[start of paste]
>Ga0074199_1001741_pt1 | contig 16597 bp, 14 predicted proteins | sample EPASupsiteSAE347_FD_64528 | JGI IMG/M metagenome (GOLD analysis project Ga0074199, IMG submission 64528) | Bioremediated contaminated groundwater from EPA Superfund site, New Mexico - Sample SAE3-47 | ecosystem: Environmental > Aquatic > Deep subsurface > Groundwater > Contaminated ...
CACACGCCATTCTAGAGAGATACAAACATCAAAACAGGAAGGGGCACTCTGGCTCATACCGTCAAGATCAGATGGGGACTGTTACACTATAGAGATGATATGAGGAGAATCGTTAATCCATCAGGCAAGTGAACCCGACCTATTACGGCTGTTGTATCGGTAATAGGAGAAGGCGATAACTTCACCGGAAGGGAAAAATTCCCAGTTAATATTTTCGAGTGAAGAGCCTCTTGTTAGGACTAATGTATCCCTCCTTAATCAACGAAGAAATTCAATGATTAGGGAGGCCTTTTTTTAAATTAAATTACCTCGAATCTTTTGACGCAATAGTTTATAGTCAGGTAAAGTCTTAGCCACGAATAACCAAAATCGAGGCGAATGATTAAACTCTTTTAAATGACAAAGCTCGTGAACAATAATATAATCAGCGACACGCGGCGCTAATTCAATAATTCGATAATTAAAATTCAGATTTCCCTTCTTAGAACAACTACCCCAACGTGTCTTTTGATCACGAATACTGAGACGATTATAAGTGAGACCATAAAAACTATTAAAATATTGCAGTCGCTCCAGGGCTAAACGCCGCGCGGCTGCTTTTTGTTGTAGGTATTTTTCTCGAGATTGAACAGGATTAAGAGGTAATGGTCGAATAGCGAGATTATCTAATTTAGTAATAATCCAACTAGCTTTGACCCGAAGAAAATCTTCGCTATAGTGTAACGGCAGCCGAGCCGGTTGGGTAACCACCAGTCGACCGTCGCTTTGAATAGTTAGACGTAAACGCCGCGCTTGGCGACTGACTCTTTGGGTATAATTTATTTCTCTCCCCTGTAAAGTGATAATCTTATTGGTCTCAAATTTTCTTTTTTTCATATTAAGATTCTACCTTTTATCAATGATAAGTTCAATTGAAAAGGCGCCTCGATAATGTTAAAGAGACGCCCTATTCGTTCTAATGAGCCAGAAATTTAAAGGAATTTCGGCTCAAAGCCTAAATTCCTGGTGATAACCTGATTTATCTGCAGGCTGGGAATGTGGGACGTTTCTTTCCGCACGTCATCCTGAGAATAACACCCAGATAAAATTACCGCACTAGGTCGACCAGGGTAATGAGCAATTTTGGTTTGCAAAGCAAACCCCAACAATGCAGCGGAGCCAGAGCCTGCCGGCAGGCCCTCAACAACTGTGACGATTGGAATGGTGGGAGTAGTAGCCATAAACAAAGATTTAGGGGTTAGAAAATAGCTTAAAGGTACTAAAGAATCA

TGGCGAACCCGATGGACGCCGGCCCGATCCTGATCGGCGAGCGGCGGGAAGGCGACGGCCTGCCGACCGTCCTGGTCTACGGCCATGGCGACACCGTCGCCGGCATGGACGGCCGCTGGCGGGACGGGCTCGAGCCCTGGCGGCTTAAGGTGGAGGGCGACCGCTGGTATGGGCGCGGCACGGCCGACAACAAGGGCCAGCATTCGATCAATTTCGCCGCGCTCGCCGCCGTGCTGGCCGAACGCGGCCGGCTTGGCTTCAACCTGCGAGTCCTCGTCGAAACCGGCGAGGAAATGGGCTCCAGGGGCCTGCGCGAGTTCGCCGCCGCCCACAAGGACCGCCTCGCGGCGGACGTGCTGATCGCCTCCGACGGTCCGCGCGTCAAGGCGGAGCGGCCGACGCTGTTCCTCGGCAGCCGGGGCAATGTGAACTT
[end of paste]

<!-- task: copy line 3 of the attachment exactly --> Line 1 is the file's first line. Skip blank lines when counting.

TGGCGAACCCGATGGACGCCGGCCCGATCCTGATCGGCGAGCGGCGGGAAGGCGACGGCCTGCCGACCGTCCTGGTCTACGGCCATGGCGACACCGTCGCCGGCATGGACGGCCGCTGGCGGGACGGGCTCGAGCCCTGGCGGCTTAAGGTGGAGGGCGACCGCTGGTATGGGCGCGGCACGGCCGACAACAAGGGCCAGCATTCGATCAATTTCGCCGCGCTCGCCGCCGTGCTGGCCGAACGCGGCCGGCTTGGCTTCAACCTGCGAGTCCTCGTCGAAACCGGCGAGGAAATGGGCTCCAGGGGCCTGCGCGAGTTCGCCGCCGCCCACAAGGACCGCCTCGCGGCGGACGTGCTGATCGCCTCCGACGGTCCGCGCGTCAAGGCGGAGCGGCCGACGCTGTTCCTCGGCAGCCGGGGCAATGTGAACTT